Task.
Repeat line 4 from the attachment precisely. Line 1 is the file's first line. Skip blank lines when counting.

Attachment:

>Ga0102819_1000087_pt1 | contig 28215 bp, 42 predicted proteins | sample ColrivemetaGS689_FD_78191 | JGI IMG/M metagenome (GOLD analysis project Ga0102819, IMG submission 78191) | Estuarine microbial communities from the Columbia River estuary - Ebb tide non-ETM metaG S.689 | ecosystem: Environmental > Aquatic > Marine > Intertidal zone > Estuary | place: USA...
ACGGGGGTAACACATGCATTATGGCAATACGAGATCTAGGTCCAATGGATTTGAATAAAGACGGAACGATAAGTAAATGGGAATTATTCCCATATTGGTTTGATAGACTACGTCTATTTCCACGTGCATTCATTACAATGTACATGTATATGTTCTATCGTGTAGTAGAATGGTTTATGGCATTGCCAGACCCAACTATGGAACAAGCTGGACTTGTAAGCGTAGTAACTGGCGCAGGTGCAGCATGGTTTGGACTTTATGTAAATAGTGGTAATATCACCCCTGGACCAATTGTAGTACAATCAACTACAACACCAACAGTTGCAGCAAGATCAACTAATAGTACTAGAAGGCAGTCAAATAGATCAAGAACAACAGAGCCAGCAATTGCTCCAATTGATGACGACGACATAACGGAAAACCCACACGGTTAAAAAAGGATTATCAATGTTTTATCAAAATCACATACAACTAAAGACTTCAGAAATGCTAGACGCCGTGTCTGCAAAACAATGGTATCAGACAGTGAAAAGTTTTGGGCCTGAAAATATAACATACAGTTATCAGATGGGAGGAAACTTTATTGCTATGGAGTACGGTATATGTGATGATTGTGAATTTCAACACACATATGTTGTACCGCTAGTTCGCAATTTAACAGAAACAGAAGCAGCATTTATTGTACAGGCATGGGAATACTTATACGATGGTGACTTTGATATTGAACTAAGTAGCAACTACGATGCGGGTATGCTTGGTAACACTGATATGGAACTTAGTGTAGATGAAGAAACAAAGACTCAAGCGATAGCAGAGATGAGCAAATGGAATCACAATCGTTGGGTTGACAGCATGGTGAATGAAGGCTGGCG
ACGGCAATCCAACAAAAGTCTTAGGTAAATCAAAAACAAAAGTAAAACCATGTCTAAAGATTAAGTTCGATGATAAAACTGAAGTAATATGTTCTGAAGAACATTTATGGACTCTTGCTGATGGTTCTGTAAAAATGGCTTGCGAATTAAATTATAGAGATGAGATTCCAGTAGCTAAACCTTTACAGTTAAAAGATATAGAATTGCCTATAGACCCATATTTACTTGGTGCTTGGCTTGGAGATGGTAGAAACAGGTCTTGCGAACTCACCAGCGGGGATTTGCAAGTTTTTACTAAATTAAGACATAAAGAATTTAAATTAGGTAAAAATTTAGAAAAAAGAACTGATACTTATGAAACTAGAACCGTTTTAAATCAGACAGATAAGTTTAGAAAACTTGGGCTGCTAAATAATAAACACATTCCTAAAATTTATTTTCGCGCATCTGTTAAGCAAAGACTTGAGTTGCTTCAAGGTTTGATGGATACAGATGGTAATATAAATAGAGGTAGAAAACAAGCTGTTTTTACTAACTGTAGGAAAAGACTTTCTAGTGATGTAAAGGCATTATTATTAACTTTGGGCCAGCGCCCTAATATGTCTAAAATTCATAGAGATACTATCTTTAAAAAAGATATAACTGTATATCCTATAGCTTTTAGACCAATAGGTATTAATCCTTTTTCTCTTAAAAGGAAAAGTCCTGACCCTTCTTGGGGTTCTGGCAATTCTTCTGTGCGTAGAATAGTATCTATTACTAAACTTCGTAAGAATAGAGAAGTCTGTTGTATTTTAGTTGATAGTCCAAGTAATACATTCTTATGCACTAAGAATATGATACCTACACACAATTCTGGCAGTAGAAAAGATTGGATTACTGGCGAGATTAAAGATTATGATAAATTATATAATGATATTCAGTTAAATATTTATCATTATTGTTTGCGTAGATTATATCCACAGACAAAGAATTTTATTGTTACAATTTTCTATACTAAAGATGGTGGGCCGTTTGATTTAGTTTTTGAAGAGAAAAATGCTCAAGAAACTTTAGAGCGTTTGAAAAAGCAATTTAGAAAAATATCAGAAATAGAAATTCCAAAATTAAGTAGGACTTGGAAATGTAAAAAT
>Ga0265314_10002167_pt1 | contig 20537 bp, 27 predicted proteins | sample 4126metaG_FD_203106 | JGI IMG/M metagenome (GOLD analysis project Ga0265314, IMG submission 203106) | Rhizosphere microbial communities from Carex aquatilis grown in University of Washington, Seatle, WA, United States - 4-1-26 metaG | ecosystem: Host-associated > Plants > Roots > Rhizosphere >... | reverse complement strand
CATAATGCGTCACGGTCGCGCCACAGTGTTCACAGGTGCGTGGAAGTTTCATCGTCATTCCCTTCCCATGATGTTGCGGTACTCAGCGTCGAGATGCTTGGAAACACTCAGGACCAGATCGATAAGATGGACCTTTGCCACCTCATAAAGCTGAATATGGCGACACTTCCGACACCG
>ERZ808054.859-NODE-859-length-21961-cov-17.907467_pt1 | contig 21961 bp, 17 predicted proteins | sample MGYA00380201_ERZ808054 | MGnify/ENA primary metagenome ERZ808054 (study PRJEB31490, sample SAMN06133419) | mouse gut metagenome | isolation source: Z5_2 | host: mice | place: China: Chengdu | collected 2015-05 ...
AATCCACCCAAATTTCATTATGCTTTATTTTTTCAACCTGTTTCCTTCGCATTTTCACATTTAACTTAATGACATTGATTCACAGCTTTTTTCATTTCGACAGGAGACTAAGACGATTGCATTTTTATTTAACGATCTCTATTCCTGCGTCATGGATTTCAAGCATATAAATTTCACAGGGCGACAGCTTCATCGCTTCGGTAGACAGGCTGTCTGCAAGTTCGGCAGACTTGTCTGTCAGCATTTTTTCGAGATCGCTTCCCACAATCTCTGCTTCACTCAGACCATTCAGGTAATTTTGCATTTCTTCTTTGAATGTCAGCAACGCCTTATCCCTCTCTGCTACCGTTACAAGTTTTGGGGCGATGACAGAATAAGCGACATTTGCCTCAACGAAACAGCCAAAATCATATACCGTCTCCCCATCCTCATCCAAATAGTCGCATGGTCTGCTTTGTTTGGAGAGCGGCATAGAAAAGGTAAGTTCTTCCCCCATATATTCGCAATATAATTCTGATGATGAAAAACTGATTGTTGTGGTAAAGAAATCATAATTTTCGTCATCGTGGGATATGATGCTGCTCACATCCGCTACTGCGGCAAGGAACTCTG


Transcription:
>Ga0265314_10002167_pt1 | contig 20537 bp, 27 predicted proteins | sample 4126metaG_FD_203106 | JGI IMG/M metagenome (GOLD analysis project Ga0265314, IMG submission 203106) | Rhizosphere microbial communities from Carex aquatilis grown in University of Washington, Seatle, WA, United States - 4-1-26 metaG | ecosystem: Host-associated > Plants > Roots > Rhizosphere >... | reverse complement strand